We will have new bodies, able to do unimaginably more than we can in our physical bodies. Like what? The Bible doesn’t tell us exactly what it will be like, but if Jesus was walking through walls, appearing to different people in different places, and flying up to heaven, we have clues of how amazing it will be.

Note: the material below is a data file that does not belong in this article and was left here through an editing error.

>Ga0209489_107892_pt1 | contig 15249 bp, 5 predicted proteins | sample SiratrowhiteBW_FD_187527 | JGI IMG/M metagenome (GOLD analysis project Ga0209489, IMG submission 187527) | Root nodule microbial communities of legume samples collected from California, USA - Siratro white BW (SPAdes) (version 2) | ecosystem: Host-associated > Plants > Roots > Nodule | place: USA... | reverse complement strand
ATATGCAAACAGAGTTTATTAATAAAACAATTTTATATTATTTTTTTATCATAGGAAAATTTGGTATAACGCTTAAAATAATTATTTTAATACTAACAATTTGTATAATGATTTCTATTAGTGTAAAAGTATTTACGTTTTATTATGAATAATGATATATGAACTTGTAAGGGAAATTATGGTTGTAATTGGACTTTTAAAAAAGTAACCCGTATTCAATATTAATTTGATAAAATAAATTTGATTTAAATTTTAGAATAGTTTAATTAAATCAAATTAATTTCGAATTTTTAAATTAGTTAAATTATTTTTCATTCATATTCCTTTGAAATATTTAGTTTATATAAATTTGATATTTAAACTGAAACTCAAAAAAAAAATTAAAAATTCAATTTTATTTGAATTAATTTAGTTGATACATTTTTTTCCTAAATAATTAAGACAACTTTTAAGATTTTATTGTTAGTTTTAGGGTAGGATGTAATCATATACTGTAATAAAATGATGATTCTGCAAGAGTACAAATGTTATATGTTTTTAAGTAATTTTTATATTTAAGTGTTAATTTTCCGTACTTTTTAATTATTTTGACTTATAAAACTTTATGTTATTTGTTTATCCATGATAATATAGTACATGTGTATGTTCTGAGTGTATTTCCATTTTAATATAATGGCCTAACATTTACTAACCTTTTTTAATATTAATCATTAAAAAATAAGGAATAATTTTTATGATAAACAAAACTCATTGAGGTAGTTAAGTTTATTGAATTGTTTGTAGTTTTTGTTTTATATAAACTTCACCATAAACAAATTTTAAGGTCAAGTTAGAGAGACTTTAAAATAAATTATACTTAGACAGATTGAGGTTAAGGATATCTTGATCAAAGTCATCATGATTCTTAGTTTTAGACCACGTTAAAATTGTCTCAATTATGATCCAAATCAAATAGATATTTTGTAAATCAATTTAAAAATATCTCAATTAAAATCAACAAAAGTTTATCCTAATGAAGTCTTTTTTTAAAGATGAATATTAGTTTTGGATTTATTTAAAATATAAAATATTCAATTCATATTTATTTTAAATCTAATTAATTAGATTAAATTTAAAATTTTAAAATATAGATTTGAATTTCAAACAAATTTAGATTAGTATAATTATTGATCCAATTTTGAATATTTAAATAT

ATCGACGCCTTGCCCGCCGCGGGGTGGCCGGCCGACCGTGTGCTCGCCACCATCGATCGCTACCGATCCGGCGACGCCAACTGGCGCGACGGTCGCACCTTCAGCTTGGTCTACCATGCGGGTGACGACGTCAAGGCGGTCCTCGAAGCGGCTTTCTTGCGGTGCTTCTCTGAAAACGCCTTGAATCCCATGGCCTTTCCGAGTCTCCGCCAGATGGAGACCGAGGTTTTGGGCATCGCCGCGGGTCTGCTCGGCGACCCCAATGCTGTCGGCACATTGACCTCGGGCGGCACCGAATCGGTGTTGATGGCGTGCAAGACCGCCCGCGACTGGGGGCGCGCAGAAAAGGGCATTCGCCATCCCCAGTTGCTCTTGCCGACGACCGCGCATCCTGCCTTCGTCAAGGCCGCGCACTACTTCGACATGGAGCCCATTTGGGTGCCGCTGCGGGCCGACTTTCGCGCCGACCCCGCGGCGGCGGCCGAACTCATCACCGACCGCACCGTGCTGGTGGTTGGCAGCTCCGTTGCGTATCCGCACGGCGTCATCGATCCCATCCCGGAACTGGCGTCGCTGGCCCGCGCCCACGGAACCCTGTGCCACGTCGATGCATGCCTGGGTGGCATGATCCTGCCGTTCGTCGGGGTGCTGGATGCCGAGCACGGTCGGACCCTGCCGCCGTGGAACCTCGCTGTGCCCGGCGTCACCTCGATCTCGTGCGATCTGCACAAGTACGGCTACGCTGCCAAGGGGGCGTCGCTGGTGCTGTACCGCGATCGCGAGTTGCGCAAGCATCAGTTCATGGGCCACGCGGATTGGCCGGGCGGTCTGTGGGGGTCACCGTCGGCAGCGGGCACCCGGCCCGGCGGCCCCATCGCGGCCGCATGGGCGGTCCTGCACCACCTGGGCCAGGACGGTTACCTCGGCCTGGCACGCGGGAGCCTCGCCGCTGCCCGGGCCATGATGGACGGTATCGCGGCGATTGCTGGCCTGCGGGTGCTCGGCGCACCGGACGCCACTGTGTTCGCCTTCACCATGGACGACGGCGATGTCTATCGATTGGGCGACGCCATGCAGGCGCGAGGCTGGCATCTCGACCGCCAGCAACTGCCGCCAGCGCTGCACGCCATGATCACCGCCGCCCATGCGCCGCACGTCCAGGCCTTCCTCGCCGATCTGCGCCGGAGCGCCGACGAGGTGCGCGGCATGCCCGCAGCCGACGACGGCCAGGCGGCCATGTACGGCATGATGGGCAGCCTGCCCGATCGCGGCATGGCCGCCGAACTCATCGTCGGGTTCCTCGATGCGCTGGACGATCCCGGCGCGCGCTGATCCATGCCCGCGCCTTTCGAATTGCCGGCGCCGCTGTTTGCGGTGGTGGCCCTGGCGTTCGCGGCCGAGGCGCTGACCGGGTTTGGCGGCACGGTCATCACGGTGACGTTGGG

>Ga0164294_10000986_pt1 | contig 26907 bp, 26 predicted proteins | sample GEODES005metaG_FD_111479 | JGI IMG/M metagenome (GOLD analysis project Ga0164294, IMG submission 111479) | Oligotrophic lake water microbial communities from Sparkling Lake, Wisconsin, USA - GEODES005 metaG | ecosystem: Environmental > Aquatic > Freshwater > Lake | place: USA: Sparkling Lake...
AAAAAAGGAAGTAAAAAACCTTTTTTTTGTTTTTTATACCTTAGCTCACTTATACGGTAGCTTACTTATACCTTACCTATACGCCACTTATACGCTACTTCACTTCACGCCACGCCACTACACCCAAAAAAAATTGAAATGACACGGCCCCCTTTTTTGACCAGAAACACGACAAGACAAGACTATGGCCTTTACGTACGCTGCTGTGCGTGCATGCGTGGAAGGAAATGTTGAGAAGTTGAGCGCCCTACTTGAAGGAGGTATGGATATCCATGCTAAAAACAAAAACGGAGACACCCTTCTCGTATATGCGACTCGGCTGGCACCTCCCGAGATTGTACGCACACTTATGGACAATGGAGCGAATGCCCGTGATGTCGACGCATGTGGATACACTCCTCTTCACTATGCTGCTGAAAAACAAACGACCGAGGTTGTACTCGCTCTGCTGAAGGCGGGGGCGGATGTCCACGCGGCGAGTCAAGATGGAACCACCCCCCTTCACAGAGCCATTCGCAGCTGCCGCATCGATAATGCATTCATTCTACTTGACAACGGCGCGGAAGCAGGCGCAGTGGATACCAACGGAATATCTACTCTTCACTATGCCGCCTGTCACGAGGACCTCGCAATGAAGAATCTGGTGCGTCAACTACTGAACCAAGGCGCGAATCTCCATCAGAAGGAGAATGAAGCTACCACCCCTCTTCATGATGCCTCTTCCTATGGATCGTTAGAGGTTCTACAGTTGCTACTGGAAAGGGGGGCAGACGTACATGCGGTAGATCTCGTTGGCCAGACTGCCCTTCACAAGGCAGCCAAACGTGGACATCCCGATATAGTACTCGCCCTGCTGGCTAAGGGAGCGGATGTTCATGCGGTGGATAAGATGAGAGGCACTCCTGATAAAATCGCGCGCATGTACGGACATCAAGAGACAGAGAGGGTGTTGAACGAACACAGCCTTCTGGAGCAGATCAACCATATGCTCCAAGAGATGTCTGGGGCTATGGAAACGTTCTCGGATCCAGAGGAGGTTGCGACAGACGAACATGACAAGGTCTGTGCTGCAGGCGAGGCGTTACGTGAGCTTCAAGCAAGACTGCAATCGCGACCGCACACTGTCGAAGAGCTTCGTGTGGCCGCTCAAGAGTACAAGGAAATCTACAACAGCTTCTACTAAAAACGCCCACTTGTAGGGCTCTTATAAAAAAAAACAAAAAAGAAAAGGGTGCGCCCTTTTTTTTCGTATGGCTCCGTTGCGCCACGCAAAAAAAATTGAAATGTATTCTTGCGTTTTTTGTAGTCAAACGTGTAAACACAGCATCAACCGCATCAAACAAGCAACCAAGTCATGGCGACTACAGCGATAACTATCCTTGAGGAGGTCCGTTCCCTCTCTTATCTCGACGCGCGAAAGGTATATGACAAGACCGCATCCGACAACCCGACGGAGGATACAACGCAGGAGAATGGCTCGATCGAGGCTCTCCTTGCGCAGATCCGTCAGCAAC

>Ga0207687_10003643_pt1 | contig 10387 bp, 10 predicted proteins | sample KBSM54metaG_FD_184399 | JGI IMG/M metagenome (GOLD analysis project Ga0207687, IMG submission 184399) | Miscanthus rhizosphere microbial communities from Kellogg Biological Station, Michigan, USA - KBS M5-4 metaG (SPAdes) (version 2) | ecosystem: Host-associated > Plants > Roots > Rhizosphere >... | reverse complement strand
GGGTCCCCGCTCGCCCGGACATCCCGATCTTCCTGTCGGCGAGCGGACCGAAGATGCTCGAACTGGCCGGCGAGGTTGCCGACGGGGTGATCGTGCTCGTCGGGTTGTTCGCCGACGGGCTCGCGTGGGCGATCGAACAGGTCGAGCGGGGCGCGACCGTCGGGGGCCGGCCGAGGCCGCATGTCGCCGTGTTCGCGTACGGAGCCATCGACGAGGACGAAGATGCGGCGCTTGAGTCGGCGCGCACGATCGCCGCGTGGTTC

How can I believe in something supernatural? There are many reasons, but I’ll share one. The Hebrew prophet, Isaiah, wrote in detail about Christ’s life and death 700 years before Jesus was born. I’ve never heard any convincing explanation as to how someone could get the details of another’s human being’s life and death so accurate seven centuries before they lived, except that it was information given to him from God. The almost incomprehensible accuracy of the Hebrew scribal tradition (how they copied their scrolls and passed them on through the centuries) was affirmed by the discovery of the book of Isaiah among the Dead Sea Scrolls in 1947. The Qumran copy matched up with the earliest text at that time, which was a thousand years younger. The text had not been tampered with and it had not been altered. So we find ourselves in an interesting situation when we come to Isaiah. We can choose either coincidence or divine revelation. Given the time that passed between Isaiah and the birth of Jesus (700 years), I find coincidence to be more difficult to believe! Excellent scholarly exposition on this topic can be read here. To my mind, the Bible has proven itself to be a supernatural book, and this is one reason I believe the biblical account of the Resurrection of Christ to be true.